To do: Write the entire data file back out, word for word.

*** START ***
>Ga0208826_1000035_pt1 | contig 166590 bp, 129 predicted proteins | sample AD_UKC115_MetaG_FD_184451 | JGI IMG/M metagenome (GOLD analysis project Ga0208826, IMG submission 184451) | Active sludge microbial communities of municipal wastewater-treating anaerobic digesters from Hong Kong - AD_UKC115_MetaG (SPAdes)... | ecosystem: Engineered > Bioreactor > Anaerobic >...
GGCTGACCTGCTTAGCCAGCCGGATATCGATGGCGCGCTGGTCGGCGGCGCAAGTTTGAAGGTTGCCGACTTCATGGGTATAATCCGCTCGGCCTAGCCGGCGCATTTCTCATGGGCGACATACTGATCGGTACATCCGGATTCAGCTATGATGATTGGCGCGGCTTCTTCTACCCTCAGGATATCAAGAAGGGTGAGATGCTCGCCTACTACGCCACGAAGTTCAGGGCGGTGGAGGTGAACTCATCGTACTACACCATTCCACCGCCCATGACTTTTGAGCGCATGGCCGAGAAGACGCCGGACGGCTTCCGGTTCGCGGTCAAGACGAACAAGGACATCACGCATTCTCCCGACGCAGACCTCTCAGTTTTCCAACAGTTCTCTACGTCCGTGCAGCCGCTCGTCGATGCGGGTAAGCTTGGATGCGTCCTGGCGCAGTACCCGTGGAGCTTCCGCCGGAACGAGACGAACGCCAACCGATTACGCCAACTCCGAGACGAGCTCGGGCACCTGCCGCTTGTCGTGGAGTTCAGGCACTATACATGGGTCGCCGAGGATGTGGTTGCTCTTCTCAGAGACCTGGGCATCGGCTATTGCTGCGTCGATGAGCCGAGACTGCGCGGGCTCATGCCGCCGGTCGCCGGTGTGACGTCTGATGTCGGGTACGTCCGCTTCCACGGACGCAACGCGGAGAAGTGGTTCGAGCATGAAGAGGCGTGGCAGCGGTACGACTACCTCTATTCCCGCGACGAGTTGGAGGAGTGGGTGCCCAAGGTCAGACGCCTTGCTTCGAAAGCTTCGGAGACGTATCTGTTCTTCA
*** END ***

>Ga0208826_1000035_pt1 | contig 166590 bp, 129 predicted proteins | sample AD_UKC115_MetaG_FD_184451 | JGI IMG/M metagenome (GOLD analysis project Ga0208826, IMG submission 184451) | Active sludge microbial communities of municipal wastewater-treating anaerobic digesters from Hong Kong - AD_UKC115_MetaG (SPAdes)... | ecosystem: Engineered > Bioreactor > Anaerobic >...
GGCTGACCTGCTTAGCCAGCCGGATATCGATGGCGCGCTGGTCGGCGGCGCAAGTTTGAAGGTTGCCGACTTCATGGGTATAATCCGCTCGGCCTAGCCGGCGCATTTCTCATGGGCGACATACTGATCGGTACATCCGGATTCAGCTATGATGATTGGCGCGGCTTCTTCTACCCTCAGGATATCAAGAAGGGTGAGATGCTCGCCTACTACGCCACGAAGTTCAGGGCGGTGGAGGTGAACTCATCGTACTACACCATTCCACCGCCCATGACTTTTGAGCGCATGGCCGAGAAGACGCCGGACGGCTTCCGGTTCGCGGTCAAGACGAACAAGGACATCACGCATTCTCCCGACGCAGACCTCTCAGTTTTCCAACAGTTCTCTACGTCCGTGCAGCCGCTCGTCGATGCGGGTAAGCTTGGATGCGTCCTGGCGCAGTACCCGTGGAGCTTCCGCCGGAACGAGACGAACGCCAACCGATTACGCCAACTCCGAGACGAGCTCGGGCACCTGCCGCTTGTCGTGGAGTTCAGGCACTATACATGGGTCGCCGAGGATGTGGTTGCTCTTCTCAGAGACCTGGGCATCGGCTATTGCTGCGTCGATGAGCCGAGACTGCGCGGGCTCATGCCGCCGGTCGCCGGTGTGACGTCTGATGTCGGGTACGTCCGCTTCCACGGACGCAACGCGGAGAAGTGGTTCGAGCATGAAGAGGCGTGGCAGCGGTACGACTACCTCTATTCCCGCGACGAGTTGGAGGAGTGGGTGCCCAAGGTCAGACGCCTTGCTTCGAAAGCTTCGGAGACGTATCTGTTCTTCA